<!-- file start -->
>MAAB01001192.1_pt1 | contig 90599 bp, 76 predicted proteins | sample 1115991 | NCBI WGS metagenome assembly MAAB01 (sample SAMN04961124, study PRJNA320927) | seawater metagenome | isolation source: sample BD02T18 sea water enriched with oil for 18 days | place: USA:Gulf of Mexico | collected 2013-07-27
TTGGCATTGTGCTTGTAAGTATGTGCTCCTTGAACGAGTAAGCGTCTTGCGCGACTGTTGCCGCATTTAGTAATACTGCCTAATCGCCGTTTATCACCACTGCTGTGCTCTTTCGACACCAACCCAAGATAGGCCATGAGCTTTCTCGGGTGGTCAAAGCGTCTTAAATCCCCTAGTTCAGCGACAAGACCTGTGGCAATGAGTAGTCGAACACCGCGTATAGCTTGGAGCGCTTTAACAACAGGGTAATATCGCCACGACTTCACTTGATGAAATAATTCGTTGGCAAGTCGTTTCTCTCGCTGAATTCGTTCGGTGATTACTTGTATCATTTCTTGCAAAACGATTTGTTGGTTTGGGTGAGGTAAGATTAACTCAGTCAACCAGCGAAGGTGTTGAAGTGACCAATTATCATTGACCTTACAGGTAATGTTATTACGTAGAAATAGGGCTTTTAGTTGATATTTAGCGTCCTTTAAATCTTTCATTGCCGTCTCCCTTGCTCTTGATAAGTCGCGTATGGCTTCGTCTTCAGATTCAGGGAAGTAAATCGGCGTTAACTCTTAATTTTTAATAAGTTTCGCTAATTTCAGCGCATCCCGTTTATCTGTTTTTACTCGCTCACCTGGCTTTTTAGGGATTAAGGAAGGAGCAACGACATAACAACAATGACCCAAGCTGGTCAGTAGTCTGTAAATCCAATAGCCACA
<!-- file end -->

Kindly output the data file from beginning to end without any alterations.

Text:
>MAAB01001192.1_pt1 | contig 90599 bp, 76 predicted proteins | sample 1115991 | NCBI WGS metagenome assembly MAAB01 (sample SAMN04961124, study PRJNA320927) | seawater metagenome | isolation source: sample BD02T18 sea water enriched with oil for 18 days | place: USA:Gulf of Mexico | collected 2013-07-27
TTGGCATTGTGCTTGTAAGTATGTGCTCCTTGAACGAGTAAGCGTCTTGCGCGACTGTTGCCGCATTTAGTAATACTGCCTAATCGCCGTTTATCACCACTGCTGTGCTCTTTCGACACCAACCCAAGATAGGCCATGAGCTTTCTCGGGTGGTCAAAGCGTCTTAAATCCCCTAGTTCAGCGACAAGACCTGTGGCAATGAGTAGTCGAACACCGCGTATAGCTTGGAGCGCTTTAACAACAGGGTAATATCGCCACGACTTCACTTGATGAAATAATTCGTTGGCAAGTCGTTTCTCTCGCTGAATTCGTTCGGTGATTACTTGTATCATTTCTTGCAAAACGATTTGTTGGTTTGGGTGAGGTAAGATTAACTCAGTCAACCAGCGAAGGTGTTGAAGTGACCAATTATCATTGACCTTACAGGTAATGTTATTACGTAGAAATAGGGCTTTTAGTTGATATTTAGCGTCCTTTAAATCTTTCATTGCCGTCTCCCTTGCTCTTGATAAGTCGCGTATGGCTTCGTCTTCAGATTCAGGGAAGTAAATCGGCGTTAACTCTTAATTTTTAATAAGTTTCGCTAATTTCAGCGCATCCCGTTTATCTGTTTTTACTCGCTCACCTGGCTTTTTAGGGATTAAGGAAGGAGCAACGACATAACAACAATGACCCAAGCTGGTCAGTAGTCTGTAAATCCAATAGCCACA